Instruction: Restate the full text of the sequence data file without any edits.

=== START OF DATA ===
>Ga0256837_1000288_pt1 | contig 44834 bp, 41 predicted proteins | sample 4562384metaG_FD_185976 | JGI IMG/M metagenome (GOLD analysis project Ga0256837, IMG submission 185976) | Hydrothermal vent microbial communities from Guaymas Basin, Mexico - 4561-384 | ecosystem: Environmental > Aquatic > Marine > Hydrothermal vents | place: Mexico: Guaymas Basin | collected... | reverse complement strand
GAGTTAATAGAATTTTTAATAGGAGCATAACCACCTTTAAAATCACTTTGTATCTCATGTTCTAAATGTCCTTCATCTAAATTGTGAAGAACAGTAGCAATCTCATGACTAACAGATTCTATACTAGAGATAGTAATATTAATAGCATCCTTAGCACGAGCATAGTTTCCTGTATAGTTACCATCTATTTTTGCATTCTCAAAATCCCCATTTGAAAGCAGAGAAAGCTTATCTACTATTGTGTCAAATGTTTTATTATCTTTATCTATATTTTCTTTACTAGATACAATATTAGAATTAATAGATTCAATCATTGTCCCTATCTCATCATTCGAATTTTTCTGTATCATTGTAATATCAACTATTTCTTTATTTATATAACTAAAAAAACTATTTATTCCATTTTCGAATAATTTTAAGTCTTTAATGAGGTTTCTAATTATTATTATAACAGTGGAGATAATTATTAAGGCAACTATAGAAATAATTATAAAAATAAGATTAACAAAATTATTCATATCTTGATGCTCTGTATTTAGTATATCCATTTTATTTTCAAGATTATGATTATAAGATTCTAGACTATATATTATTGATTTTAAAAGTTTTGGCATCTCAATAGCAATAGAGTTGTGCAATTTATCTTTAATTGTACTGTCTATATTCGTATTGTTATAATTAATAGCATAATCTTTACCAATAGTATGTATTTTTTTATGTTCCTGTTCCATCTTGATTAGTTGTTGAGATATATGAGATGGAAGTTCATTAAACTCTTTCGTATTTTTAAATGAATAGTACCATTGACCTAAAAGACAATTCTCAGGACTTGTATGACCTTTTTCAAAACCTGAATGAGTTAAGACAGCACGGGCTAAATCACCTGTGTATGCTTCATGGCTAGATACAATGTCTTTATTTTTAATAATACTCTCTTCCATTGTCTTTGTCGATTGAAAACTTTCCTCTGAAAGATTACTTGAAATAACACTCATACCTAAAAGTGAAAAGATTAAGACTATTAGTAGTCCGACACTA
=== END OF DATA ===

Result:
>Ga0256837_1000288_pt1 | contig 44834 bp, 41 predicted proteins | sample 4562384metaG_FD_185976 | JGI IMG/M metagenome (GOLD analysis project Ga0256837, IMG submission 185976) | Hydrothermal vent microbial communities from Guaymas Basin, Mexico - 4561-384 | ecosystem: Environmental > Aquatic > Marine > Hydrothermal vents | place: Mexico: Guaymas Basin | collected... | reverse complement strand
GAGTTAATAGAATTTTTAATAGGAGCATAACCACCTTTAAAATCACTTTGTATCTCATGTTCTAAATGTCCTTCATCTAAATTGTGAAGAACAGTAGCAATCTCATGACTAACAGATTCTATACTAGAGATAGTAATATTAATAGCATCCTTAGCACGAGCATAGTTTCCTGTATAGTTACCATCTATTTTTGCATTCTCAAAATCCCCATTTGAAAGCAGAGAAAGCTTATCTACTATTGTGTCAAATGTTTTATTATCTTTATCTATATTTTCTTTACTAGATACAATATTAGAATTAATAGATTCAATCATTGTCCCTATCTCATCATTCGAATTTTTCTGTATCATTGTAATATCAACTATTTCTTTATTTATATAACTAAAAAAACTATTTATTCCATTTTCGAATAATTTTAAGTCTTTAATGAGGTTTCTAATTATTATTATAACAGTGGAGATAATTATTAAGGCAACTATAGAAATAATTATAAAAATAAGATTAACAAAATTATTCATATCTTGATGCTCTGTATTTAGTATATCCATTTTATTTTCAAGATTATGATTATAAGATTCTAGACTATATATTATTGATTTTAAAAGTTTTGGCATCTCAATAGCAATAGAGTTGTGCAATTTATCTTTAATTGTACTGTCTATATTCGTATTGTTATAATTAATAGCATAATCTTTACCAATAGTATGTATTTTTTTATGTTCCTGTTCCATCTTGATTAGTTGTTGAGATATATGAGATGGAAGTTCATTAAACTCTTTCGTATTTTTAAATGAATAGTACCATTGACCTAAAAGACAATTCTCAGGACTTGTATGACCTTTTTCAAAACCTGAATGAGTTAAGACAGCACGGGCTAAATCACCTGTGTATGCTTCATGGCTAGATACAATGTCTTTATTTTTAATAATACTCTCTTCCATTGTCTTTGTCGATTGAAAACTTTCCTCTGAAAGATTACTTGAAATAACACTCATACCTAAAAGTGAAAAGATTAAGACTATTAGTAGTCCGACACTA